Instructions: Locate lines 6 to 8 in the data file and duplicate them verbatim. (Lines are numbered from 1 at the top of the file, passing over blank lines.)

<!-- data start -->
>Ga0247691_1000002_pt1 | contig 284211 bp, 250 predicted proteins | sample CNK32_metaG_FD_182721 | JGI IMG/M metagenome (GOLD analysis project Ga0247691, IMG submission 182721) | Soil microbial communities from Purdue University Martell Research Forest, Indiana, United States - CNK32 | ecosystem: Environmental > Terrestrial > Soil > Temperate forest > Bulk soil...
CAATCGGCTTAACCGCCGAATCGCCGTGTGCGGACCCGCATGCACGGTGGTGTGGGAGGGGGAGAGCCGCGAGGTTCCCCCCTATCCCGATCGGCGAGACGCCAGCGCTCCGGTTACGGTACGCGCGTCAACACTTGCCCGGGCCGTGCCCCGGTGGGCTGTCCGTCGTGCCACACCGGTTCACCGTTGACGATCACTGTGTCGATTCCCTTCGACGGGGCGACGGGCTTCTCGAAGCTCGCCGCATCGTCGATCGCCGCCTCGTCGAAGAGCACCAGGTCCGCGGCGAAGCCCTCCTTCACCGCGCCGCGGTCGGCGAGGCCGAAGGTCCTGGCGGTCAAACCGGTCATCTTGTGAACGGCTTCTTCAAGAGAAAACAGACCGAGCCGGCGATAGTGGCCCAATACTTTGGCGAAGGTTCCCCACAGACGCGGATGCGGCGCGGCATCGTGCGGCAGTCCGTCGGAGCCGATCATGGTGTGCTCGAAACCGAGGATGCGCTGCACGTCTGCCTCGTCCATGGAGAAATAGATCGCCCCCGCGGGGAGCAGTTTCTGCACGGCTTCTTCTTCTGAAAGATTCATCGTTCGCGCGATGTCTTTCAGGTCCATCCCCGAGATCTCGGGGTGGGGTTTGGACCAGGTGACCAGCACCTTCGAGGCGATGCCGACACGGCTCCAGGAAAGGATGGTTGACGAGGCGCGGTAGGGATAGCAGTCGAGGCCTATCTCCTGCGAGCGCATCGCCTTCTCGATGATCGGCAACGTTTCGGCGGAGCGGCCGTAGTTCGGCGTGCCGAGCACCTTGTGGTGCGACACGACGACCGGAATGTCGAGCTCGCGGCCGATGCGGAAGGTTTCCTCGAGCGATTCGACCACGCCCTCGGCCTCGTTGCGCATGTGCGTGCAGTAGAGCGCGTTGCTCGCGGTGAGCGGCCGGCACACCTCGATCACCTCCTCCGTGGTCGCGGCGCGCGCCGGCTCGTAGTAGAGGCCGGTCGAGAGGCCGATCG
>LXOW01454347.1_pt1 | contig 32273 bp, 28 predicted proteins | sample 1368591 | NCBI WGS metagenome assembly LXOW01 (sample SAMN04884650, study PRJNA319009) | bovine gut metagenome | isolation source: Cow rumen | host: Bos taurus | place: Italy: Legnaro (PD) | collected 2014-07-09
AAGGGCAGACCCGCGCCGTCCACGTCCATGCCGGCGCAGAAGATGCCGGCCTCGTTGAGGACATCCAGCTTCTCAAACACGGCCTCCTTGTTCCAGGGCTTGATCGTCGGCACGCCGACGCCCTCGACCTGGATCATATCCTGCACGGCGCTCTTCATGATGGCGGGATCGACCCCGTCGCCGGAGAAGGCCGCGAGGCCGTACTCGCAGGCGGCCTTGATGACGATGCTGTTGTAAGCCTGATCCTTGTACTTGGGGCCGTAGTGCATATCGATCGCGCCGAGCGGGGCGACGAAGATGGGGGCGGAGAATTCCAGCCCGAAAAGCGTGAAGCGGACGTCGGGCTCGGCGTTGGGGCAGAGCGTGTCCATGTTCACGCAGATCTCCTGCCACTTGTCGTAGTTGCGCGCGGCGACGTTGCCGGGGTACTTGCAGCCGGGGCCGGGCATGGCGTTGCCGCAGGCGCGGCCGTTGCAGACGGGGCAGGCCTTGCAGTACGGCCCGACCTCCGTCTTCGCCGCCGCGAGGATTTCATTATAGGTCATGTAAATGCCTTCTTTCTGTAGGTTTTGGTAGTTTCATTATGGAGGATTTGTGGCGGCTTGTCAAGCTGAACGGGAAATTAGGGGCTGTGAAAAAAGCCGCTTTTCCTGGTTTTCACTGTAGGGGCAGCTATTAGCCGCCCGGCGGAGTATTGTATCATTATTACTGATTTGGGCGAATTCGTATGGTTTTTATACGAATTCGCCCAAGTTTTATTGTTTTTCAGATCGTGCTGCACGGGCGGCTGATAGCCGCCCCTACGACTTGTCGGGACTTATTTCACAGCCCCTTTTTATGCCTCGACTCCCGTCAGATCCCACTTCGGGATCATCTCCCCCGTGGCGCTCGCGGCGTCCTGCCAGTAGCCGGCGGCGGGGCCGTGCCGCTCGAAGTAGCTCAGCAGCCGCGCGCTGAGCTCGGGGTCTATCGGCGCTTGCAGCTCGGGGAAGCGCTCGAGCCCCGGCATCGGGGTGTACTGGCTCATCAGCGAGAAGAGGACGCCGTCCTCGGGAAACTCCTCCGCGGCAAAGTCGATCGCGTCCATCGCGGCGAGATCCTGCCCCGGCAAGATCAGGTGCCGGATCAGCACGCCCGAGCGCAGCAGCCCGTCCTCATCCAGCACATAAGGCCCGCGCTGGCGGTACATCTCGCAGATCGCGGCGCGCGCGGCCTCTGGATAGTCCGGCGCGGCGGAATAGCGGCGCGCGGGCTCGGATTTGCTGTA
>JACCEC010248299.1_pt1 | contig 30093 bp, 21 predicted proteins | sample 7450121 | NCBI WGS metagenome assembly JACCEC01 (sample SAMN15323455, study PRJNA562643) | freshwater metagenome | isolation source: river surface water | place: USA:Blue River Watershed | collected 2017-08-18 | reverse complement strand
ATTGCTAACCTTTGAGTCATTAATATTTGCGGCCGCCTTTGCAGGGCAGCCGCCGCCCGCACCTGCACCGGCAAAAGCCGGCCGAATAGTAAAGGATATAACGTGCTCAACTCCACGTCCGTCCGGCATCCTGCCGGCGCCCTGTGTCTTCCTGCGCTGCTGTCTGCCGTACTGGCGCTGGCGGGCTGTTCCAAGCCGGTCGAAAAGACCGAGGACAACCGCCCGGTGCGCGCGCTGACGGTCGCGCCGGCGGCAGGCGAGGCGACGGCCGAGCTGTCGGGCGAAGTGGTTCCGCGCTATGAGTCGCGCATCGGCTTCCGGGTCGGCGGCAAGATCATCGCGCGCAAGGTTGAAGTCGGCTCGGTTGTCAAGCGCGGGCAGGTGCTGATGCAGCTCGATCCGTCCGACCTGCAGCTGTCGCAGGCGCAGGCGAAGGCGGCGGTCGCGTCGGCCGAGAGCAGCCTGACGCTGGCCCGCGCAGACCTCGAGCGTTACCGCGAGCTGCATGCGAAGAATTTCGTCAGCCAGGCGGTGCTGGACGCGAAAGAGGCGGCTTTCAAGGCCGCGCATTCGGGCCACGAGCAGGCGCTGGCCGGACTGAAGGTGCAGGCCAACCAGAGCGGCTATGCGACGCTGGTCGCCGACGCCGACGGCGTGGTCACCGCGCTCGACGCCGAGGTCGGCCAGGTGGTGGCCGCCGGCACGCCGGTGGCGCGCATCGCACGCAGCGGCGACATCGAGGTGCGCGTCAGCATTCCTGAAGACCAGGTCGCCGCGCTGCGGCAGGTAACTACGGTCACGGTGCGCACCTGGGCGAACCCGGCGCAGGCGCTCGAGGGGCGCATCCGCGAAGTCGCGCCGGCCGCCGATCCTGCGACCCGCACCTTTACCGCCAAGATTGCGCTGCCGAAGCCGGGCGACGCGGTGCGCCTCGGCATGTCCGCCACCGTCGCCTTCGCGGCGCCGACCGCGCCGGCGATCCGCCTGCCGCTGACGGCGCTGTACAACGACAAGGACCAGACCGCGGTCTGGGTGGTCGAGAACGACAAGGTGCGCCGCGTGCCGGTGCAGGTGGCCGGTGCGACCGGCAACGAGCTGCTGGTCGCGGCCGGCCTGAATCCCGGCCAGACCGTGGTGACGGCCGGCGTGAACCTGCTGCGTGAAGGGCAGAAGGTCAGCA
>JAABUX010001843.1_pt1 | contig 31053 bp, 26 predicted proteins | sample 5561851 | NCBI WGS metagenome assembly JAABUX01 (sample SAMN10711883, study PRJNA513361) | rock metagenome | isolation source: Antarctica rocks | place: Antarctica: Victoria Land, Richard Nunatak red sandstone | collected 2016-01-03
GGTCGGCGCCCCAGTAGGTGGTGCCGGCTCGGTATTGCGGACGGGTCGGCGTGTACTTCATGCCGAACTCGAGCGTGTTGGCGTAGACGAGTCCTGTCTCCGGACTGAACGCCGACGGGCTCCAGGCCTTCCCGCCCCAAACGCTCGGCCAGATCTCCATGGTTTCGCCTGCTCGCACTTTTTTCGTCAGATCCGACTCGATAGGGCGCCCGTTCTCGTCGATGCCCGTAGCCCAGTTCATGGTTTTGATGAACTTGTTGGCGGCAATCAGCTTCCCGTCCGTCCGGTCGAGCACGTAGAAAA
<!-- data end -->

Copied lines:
ATTGCTAACCTTTGAGTCATTAATATTTGCGGCCGCCTTTGCAGGGCAGCCGCCGCCCGCACCTGCACCGGCAAAAGCCGGCCGAATAGTAAAGGATATAACGTGCTCAACTCCACGTCCGTCCGGCATCCTGCCGGCGCCCTGTGTCTTCCTGCGCTGCTGTCTGCCGTACTGGCGCTGGCGGGCTGTTCCAAGCCGGTCGAAAAGACCGAGGACAACCGCCCGGTGCGCGCGCTGACGGTCGCGCCGGCGGCAGGCGAGGCGACGGCCGAGCTGTCGGGCGAAGTGGTTCCGCGCTATGAGTCGCGCATCGGCTTCCGGGTCGGCGGCAAGATCATCGCGCGCAAGGTTGAAGTCGGCTCGGTTGTCAAGCGCGGGCAGGTGCTGATGCAGCTCGATCCGTCCGACCTGCAGCTGTCGCAGGCGCAGGCGAAGGCGGCGGTCGCGTCGGCCGAGAGCAGCCTGACGCTGGCCCGCGCAGACCTCGAGCGTTACCGCGAGCTGCATGCGAAGAATTTCGTCAGCCAGGCGGTGCTGGACGCGAAAGAGGCGGCTTTCAAGGCCGCGCATTCGGGCCACGAGCAGGCGCTGGCCGGACTGAAGGTGCAGGCCAACCAGAGCGGCTATGCGACGCTGGTCGCCGACGCCGACGGCGTGGTCACCGCGCTCGACGCCGAGGTCGGCCAGGTGGTGGCCGCCGGCACGCCGGTGGCGCGCATCGCACGCAGCGGCGACATCGAGGTGCGCGTCAGCATTCCTGAAGACCAGGTCGCCGCGCTGCGGCAGGTAACTACGGTCACGGTGCGCACCTGGGCGAACCCGGCGCAGGCGCTCGAGGGGCGCATCCGCGAAGTCGCGCCGGCCGCCGATCCTGCGACCCGCACCTTTACCGCCAAGATTGCGCTGCCGAAGCCGGGCGACGCGGTGCGCCTCGGCATGTCCGCCACCGTCGCCTTCGCGGCGCCGACCGCGCCGGCGATCCGCCTGCCGCTGACGGCGCTGTACAACGACAAGGACCAGACCGCGGTCTGGGTGGTCGAGAACGACAAGGTGCGCCGCGTGCCGGTGCAGGTGGCCGGTGCGACCGGCAACGAGCTGCTGGTCGCGGCCGGCCTGAATCCCGGCCAGACCGTGGTGACGGCCGGCGTGAACCTGCTGCGTGAAGGGCAGAAGGTCAGCA
>JAABUX010001843.1_pt1 | contig 31053 bp, 26 predicted proteins | sample 5561851 | NCBI WGS metagenome assembly JAABUX01 (sample SAMN10711883, study PRJNA513361) | rock metagenome | isolation source: Antarctica rocks | place: Antarctica: Victoria Land, Richard Nunatak red sandstone | collected 2016-01-03
GGTCGGCGCCCCAGTAGGTGGTGCCGGCTCGGTATTGCGGACGGGTCGGCGTGTACTTCATGCCGAACTCGAGCGTGTTGGCGTAGACGAGTCCTGTCTCCGGACTGAACGCCGACGGGCTCCAGGCCTTCCCGCCCCAAACGCTCGGCCAGATCTCCATGGTTTCGCCTGCTCGCACTTTTTTCGTCAGATCCGACTCGATAGGGCGCCCGTTCTCGTCGATGCCCGTAGCCCAGTTCATGGTTTTGATGAACTTGTTGGCGGCAATCAGCTTCCCGTCCGTCCGGTCGAGCACGTAGAAAA